Once learning of the Niyombare’s announcement, the Nkurunziza’s spokesman derided the dismissal as a “joke”, and he had reason to feel confident. The president, around or not, could count on his loyalists in the army to safeguard his government, and that was exactly what they did. This is evident in the statement by coup co-leader, General Cyrille Ndayirukiye, who said the rebels had been “faced with an overpowering military determination to support the system in power”. This brings the second reason the coup failed.
They failed to win over the Army, or, at least, most of it
Major General Godefroid Niyombare announced the president’s dismissal at a military barracks and had some senior Army and Police Officers by his side. However, what he did not have was the support or control of most barracks, which was in the hands of the Chief of Army Staff, General Prime Niyongabo. And Niyombare did not have the General.
Within hours, forces loyal to General Niyongabo had pushed back the advances of the coup plotters, retaken the airport that they had blocked and sacked Radio Stations that broadcasted their declarations. “The coup attempt failed, loyal forces are still controlling all strategic points,” said Army Chief of Staff General Prime Niyongabo in a statement broadcast on state radio. While there were still running battles around the state television and radio station in the capital by Thursday, it was clear that the plot had failed.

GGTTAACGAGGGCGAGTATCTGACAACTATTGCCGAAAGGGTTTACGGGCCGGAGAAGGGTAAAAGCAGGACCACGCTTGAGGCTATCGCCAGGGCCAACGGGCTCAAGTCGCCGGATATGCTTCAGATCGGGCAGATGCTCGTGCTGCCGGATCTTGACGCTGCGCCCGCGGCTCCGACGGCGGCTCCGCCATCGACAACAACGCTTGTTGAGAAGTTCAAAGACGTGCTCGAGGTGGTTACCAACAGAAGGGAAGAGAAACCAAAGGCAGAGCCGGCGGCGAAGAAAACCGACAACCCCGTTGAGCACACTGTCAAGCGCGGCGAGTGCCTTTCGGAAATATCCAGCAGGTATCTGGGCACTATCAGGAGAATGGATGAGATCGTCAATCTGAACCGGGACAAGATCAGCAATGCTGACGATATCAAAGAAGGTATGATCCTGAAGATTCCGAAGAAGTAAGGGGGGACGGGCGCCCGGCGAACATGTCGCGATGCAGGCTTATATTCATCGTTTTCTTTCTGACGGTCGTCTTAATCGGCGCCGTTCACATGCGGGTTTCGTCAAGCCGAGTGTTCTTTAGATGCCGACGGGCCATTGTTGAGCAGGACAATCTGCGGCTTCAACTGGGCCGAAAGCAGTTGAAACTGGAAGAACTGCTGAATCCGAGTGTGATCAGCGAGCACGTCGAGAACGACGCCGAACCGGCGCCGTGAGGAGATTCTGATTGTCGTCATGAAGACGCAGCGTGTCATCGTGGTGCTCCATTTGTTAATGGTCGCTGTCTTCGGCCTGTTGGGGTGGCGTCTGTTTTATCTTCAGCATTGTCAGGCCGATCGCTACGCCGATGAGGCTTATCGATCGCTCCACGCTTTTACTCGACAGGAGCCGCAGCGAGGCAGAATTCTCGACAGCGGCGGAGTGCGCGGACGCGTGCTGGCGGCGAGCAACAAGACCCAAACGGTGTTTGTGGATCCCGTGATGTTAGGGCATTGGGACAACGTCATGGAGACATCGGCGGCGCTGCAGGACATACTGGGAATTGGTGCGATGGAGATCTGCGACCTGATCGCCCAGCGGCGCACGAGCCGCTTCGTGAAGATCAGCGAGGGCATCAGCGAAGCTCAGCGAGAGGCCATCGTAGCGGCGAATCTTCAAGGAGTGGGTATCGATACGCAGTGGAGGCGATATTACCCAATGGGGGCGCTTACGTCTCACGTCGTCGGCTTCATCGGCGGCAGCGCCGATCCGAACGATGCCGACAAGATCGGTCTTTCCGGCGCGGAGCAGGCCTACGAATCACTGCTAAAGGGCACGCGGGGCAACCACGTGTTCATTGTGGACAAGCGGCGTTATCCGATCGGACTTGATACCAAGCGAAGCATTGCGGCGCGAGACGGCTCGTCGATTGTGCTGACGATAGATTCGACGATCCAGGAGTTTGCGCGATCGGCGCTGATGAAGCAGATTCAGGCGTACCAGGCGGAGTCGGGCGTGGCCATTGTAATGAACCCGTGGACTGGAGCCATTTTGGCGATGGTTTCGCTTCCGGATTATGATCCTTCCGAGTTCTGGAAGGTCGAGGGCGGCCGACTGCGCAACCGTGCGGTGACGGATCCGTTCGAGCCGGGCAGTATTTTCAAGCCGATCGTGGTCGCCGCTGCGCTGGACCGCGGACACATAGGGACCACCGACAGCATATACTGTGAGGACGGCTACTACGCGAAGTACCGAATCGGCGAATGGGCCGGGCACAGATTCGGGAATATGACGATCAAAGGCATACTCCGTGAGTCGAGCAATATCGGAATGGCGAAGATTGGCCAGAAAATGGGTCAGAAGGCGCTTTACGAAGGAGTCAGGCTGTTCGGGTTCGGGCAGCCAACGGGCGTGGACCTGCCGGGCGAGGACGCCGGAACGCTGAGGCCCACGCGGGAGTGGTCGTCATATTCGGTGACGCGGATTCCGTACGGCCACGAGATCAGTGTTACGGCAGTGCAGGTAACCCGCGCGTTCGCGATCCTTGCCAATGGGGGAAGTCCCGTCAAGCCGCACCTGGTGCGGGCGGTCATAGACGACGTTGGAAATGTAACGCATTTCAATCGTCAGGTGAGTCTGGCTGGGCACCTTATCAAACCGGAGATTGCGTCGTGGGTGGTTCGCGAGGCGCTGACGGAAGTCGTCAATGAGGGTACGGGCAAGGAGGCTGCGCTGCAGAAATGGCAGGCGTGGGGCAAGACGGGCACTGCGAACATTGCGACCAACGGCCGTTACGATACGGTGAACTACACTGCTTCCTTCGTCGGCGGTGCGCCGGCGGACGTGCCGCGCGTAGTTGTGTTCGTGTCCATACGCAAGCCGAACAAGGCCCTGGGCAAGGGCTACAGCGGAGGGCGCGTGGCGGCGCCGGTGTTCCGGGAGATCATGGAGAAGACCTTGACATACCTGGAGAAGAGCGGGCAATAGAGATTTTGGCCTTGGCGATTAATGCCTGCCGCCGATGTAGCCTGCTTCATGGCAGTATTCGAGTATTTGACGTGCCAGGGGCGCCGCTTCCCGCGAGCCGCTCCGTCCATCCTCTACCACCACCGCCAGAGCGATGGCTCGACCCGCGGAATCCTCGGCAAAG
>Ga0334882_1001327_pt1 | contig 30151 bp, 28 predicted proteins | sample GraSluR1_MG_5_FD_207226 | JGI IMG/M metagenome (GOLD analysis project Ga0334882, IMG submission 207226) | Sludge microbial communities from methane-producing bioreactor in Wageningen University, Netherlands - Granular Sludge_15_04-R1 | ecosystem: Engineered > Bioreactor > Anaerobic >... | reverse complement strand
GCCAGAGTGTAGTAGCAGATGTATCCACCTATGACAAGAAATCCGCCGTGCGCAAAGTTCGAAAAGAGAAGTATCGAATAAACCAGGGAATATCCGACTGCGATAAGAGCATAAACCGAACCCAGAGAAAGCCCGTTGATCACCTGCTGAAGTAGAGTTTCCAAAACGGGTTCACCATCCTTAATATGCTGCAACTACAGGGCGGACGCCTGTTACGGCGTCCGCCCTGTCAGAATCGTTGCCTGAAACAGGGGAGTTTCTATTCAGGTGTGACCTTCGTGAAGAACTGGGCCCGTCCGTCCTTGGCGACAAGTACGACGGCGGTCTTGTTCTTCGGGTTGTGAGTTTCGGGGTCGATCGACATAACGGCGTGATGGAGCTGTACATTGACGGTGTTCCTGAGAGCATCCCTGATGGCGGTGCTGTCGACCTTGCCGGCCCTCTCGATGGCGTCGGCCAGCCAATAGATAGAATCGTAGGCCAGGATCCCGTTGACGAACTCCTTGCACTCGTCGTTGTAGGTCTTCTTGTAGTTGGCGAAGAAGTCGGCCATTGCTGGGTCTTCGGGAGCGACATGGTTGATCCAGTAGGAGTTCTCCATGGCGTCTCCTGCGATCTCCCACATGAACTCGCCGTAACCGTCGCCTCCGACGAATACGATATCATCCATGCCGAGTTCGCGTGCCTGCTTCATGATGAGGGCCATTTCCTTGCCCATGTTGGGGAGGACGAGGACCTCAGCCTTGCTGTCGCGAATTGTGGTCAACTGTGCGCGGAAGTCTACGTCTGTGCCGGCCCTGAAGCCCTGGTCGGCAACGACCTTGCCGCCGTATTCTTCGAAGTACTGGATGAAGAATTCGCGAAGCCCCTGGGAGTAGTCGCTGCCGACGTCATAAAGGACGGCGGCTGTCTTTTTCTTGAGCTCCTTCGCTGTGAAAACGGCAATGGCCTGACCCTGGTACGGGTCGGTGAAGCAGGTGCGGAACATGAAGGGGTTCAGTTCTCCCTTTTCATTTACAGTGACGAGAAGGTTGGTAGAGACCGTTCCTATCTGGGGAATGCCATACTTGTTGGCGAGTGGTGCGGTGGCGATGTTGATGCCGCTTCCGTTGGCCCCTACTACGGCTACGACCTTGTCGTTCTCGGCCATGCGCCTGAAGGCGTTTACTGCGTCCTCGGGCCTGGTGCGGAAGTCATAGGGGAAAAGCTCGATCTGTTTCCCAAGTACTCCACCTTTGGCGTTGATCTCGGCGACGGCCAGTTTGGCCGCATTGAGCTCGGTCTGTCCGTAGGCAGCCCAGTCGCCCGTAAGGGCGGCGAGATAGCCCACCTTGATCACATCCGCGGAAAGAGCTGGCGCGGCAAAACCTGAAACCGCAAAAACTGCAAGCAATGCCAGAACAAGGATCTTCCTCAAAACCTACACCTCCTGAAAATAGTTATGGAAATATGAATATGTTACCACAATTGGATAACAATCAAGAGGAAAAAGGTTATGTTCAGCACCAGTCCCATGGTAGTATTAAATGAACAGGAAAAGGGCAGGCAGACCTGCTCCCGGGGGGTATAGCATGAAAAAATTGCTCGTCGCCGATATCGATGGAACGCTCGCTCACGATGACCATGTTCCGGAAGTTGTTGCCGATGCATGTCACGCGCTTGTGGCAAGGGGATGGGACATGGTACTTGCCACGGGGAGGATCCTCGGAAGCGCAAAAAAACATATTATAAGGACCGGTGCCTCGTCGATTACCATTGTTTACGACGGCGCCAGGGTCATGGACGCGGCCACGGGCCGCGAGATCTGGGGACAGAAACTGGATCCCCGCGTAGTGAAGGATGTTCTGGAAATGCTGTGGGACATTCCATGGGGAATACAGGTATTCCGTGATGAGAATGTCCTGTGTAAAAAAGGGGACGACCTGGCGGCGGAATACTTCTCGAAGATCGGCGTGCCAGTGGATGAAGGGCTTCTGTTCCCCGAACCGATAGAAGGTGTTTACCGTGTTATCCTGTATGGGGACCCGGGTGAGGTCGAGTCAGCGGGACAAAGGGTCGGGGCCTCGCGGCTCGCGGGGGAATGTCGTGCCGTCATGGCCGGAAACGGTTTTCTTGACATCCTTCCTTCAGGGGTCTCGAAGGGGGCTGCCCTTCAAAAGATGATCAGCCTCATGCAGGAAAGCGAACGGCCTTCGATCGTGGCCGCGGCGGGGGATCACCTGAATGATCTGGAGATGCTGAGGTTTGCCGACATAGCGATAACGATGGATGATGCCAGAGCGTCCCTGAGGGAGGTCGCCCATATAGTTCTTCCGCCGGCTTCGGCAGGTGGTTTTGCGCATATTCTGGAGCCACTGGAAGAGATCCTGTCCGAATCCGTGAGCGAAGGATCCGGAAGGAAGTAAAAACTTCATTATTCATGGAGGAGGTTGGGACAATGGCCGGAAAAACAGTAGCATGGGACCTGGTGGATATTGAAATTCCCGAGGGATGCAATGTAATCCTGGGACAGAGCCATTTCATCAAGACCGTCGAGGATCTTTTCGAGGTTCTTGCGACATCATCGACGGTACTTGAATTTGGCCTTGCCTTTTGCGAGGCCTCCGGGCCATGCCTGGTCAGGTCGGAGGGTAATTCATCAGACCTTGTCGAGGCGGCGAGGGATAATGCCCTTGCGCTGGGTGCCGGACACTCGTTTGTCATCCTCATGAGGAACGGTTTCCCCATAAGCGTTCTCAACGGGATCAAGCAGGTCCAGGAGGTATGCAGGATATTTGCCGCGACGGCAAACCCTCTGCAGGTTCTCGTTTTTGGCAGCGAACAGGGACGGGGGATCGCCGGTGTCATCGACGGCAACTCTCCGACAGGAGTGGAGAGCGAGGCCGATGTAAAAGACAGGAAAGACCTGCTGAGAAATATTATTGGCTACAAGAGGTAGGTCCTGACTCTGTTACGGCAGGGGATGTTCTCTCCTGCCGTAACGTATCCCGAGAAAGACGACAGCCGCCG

The coup’s failure is also partly because its main backers, Niyombare and former Defence Minister Cyrille Ndayirukiye, were largely out of the pivots of the military establishment, and thus had limited control over men and resources. Niyombare lost favour with Nkurunziza in February over his warning to the president not to run for third term. He was fired as intelligence chief, and was shifted off any role of strong influence. Cyrille Ndayirukiye, who became Defence Minister after former president Busoya sacked current President Nkurunziza from the position in 2000, has also been far away from the corridors of power. It was highly inconceivable that both men could rally the armed forces without support from the current military leaders, and they clearly did not have that. This brings us to the third reason.
They did not realise the extent of ethnic sentiments, in the Army and in the public
The rebel leaders underestimated the level of ethnic loyalty to President Nkurunziza, and paid a dire price for it.